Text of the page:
A phosphor is a material that luminesces when exposed to a stimulating radiation. Often there is a matrix, for example ZnS and an activator. Examples of activators are silver in ZnS:Ag or copper in ZnS:Cu. The activator concentration in the matrix can be less than 0.01% in some systems up to well over several percent in others. The properties of the luminescence depend strongly on the activator selected. Sometimes the matrix compound luminesces without an activator, e.g. calcium tungstate CaWO4. This phosphor is the mineral scheelite and like some others was characterized and used from its mineral form and later synthesized. Luminescence in many phosphors can be excited by ionizing radiation like X-rays or UV-light.
Some companies have concentrated on development and supply of phosphors for application in lighting where fluorescence dominates and in television where excitation is with energetic electrons (cathode-rays).
Screens are thin layers of granular phosphor held together with a transparent binder. This two dimensional distribution of the phosphor is useful for covering large areas and for imaging. They may be made of phosphor grains mixed in the binder and painted or allowed to settle onto cardboard, plastic or glass plates. The binder may also allow fabrication of self supporting films. If the exciting radiation is ultraviolet light the device is a fluorescent screen. If the excitation is with X-rays we have a radio luminescent screen more commonly called an X-ray screen. If this screen is used next to and with the purpose of exposing neighbouring photographic plates or film it is an (X-ray) intensifying screen.
In late 1896 Rutherford discovered and immediately applied X-rays to medical imaging and others quickly followed. The images were recorded on photographic plates and the required exposure time was dramatically reduced by placing a phosphor screen in close contact. Separately Edison had found that calcium tungstate was a very bright phosphor. By 1916 photographic film with calcium tungstate Intensifying screens, on both sides, was the preferred system for general medical images which tolerate some phosphorescence or afterglow. This phosphor was generally preferred for this application until the 1970s.
For fluoroscopy the favoured phosphor changed in the 1930s to ZnS when Levy West eliminated phosphorescence/afterglow by doping with ppm levels of nickel. But even more signal was needed and image intensifiers were developed. That effort led to columnar Thallium doped Caesium Iodide (CsI(Tl)) cathodes and gadolinium oxysulphide (Gadox) ones which were also used outside the image intensifier. Today Scintacor offers both scintillators.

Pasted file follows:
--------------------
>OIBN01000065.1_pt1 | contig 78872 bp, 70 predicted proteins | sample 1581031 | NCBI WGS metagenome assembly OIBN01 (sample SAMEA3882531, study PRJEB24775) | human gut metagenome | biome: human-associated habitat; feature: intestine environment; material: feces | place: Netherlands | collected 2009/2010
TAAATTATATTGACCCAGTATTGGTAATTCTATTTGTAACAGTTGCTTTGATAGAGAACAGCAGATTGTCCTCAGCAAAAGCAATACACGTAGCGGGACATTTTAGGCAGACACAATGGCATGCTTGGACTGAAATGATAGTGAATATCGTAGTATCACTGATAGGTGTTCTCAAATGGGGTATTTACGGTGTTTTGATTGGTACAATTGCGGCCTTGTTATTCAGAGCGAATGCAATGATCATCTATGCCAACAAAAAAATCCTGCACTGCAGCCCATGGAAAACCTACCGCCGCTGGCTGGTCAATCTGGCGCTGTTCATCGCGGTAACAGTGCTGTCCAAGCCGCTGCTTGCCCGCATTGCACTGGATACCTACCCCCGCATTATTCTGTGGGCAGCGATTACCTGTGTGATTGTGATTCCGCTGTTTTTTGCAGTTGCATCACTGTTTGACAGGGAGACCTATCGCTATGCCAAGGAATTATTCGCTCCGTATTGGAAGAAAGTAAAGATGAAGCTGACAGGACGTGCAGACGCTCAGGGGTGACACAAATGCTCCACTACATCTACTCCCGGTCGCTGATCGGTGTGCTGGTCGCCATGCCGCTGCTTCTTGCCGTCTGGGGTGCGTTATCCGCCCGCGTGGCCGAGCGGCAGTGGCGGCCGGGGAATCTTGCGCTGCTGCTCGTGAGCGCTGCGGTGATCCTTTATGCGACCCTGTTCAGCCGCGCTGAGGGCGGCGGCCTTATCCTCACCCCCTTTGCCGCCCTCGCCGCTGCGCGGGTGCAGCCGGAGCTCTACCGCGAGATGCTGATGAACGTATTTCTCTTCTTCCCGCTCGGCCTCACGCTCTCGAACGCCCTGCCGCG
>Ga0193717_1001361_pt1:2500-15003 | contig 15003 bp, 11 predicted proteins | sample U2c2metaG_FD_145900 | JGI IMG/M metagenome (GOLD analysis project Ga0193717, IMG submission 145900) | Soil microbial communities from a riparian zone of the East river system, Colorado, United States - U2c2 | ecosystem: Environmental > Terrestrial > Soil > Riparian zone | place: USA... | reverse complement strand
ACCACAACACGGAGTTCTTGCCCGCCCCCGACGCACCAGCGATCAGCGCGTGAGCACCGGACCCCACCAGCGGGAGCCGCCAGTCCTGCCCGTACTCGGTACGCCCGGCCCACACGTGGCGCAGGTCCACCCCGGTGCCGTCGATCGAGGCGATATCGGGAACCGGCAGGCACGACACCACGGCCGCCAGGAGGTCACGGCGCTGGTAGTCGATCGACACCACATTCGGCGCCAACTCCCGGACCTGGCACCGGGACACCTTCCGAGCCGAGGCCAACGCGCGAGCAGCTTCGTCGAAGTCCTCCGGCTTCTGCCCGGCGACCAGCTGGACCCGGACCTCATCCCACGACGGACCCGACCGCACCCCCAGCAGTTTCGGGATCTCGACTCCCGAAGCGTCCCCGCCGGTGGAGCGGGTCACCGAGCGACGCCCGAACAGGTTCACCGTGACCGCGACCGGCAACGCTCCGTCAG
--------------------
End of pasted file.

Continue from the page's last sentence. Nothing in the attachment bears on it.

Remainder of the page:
Scintacor’s X-ray screens are based on Gadox doped with either Terbium or Praseodymium (Gadox:Tb; Gadox:Pr). The columnar structured CsI(Tl) X-ray imaging products are usually not referred to as screens because they are not granular.
X-Ray detectors are rated on effectiveness at converting X-rays to light which in turn depends on absorption and on the efficiency of converting absorbed energy to light. Further if imaging is involved the system also depends strongly on how the emitted light is distributed. These
two are referred to as light output and resolution or more specifically, pulse height and MTF. In some cases, such as dynamic imaging, the overall performance is also related to how rapidly the light is produced and whether or not the glow persists.
Let’s look at how screen design incorporates these performance parameters. Absorption depends strongly on the detecting material’s atomic number and effective density. Light production and timing are set by the choice of dopant and optimization of its concentration. These parameters are established first by selecting the phosphor. But the light output and distribution require selection of grain size, particle size distribution, and on screen thickness. X-ray absorption also changes with these values in ways that require making trade-offs. For example, for a given grain size, X-ray absorption increases with thickness but increased light scatter and eventually light output falls with thickness. Similarly decreasing grain size improves resolution by increasing scatter. These trade-offs in grain size and screen thickness are complex and further influenced by surface, reflector and so forth. Fortunately, over the years, screen performance has been optimized for the various applications and a series of screens are offered as shown in Table 1 below
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Light Output (1)
MTF % @ 2lp/mm (2)
MTF % @ 5lp/mm (2)
Attenuation % (2)
Decay to 10% μs